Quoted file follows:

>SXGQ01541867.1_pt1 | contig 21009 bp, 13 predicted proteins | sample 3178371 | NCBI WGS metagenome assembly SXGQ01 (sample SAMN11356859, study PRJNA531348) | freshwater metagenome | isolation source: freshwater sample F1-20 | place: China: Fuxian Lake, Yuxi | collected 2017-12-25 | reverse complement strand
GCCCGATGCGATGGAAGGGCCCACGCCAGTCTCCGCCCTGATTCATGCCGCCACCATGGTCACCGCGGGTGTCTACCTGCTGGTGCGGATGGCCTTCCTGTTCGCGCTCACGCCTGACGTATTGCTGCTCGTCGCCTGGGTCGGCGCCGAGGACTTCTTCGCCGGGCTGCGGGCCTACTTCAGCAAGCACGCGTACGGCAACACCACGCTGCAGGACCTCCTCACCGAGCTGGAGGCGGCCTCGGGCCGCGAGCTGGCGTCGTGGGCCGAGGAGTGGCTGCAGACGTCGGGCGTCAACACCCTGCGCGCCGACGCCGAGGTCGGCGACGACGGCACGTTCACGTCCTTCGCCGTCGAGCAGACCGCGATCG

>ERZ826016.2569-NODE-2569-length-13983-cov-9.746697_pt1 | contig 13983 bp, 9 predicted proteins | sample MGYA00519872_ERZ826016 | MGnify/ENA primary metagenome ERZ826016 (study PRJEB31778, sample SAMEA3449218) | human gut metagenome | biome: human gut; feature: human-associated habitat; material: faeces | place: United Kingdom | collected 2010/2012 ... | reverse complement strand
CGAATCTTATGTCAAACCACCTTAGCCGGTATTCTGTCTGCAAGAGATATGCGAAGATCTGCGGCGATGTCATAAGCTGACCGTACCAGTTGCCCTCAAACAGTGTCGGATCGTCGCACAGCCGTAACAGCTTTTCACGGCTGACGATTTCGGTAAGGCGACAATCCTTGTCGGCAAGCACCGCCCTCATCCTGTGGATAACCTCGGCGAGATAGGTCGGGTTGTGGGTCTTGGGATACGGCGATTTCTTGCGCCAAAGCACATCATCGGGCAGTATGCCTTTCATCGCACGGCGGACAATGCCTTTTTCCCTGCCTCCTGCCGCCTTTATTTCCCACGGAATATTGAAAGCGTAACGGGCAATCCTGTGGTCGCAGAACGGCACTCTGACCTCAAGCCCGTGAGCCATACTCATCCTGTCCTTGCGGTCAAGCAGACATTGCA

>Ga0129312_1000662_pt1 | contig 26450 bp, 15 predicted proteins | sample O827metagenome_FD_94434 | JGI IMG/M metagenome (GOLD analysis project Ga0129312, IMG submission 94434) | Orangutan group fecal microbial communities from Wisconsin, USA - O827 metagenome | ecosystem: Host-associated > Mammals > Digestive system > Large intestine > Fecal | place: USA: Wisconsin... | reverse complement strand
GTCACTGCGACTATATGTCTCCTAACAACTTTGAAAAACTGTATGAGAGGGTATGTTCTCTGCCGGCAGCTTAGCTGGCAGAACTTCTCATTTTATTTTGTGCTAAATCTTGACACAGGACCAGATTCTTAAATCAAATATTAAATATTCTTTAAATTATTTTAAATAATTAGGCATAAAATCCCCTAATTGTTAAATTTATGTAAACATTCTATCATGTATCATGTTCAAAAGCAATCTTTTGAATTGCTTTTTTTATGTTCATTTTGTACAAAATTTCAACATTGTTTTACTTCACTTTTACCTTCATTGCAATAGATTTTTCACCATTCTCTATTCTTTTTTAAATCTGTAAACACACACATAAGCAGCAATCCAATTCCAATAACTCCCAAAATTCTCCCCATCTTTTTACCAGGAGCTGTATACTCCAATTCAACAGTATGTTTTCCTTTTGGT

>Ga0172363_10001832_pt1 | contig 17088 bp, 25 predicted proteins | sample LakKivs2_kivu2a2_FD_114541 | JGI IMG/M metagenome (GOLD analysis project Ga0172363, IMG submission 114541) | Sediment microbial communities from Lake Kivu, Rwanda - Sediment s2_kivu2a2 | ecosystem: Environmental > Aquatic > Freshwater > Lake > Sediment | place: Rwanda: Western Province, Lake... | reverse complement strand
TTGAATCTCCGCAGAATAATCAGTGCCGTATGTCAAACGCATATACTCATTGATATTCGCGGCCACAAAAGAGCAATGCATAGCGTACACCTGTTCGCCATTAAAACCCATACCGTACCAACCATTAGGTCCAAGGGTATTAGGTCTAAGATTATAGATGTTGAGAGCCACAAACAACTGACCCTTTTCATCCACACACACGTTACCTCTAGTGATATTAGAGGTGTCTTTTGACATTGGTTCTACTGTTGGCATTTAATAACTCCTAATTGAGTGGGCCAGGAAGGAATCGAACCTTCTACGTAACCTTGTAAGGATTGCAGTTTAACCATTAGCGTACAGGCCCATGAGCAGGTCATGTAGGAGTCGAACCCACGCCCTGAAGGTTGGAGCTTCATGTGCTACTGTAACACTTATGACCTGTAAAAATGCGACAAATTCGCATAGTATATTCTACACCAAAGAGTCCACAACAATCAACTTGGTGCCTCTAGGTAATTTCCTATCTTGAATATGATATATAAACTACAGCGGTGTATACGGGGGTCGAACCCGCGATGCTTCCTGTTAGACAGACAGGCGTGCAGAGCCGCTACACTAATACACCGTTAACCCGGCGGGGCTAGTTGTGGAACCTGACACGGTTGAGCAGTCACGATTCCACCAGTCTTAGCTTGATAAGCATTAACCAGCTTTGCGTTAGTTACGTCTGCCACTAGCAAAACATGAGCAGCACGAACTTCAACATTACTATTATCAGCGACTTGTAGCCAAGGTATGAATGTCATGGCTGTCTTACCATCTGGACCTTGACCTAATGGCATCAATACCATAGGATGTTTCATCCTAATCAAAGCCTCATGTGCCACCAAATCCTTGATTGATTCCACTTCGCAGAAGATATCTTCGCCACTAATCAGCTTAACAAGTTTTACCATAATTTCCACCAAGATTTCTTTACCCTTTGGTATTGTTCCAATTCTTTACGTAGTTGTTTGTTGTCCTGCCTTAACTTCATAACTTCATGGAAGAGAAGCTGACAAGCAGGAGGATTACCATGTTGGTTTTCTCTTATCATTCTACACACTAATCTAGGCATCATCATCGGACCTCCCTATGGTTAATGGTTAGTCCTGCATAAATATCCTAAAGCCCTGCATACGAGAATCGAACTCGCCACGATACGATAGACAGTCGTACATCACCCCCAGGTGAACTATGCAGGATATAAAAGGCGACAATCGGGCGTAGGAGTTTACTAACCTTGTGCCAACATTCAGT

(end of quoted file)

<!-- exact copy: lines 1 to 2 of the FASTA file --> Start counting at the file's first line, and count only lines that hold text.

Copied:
>SXGQ01541867.1_pt1 | contig 21009 bp, 13 predicted proteins | sample 3178371 | NCBI WGS metagenome assembly SXGQ01 (sample SAMN11356859, study PRJNA531348) | freshwater metagenome | isolation source: freshwater sample F1-20 | place: China: Fuxian Lake, Yuxi | collected 2017-12-25 | reverse complement strand
GCCCGATGCGATGGAAGGGCCCACGCCAGTCTCCGCCCTGATTCATGCCGCCACCATGGTCACCGCGGGTGTCTACCTGCTGGTGCGGATGGCCTTCCTGTTCGCGCTCACGCCTGACGTATTGCTGCTCGTCGCCTGGGTCGGCGCCGAGGACTTCTTCGCCGGGCTGCGGGCCTACTTCAGCAAGCACGCGTACGGCAACACCACGCTGCAGGACCTCCTCACCGAGCTGGAGGCGGCCTCGGGCCGCGAGCTGGCGTCGTGGGCCGAGGAGTGGCTGCAGACGTCGGGCGTCAACACCCTGCGCGCCGACGCCGAGGTCGGCGACGACGGCACGTTCACGTCCTTCGCCGTCGAGCAGACCGCGATCG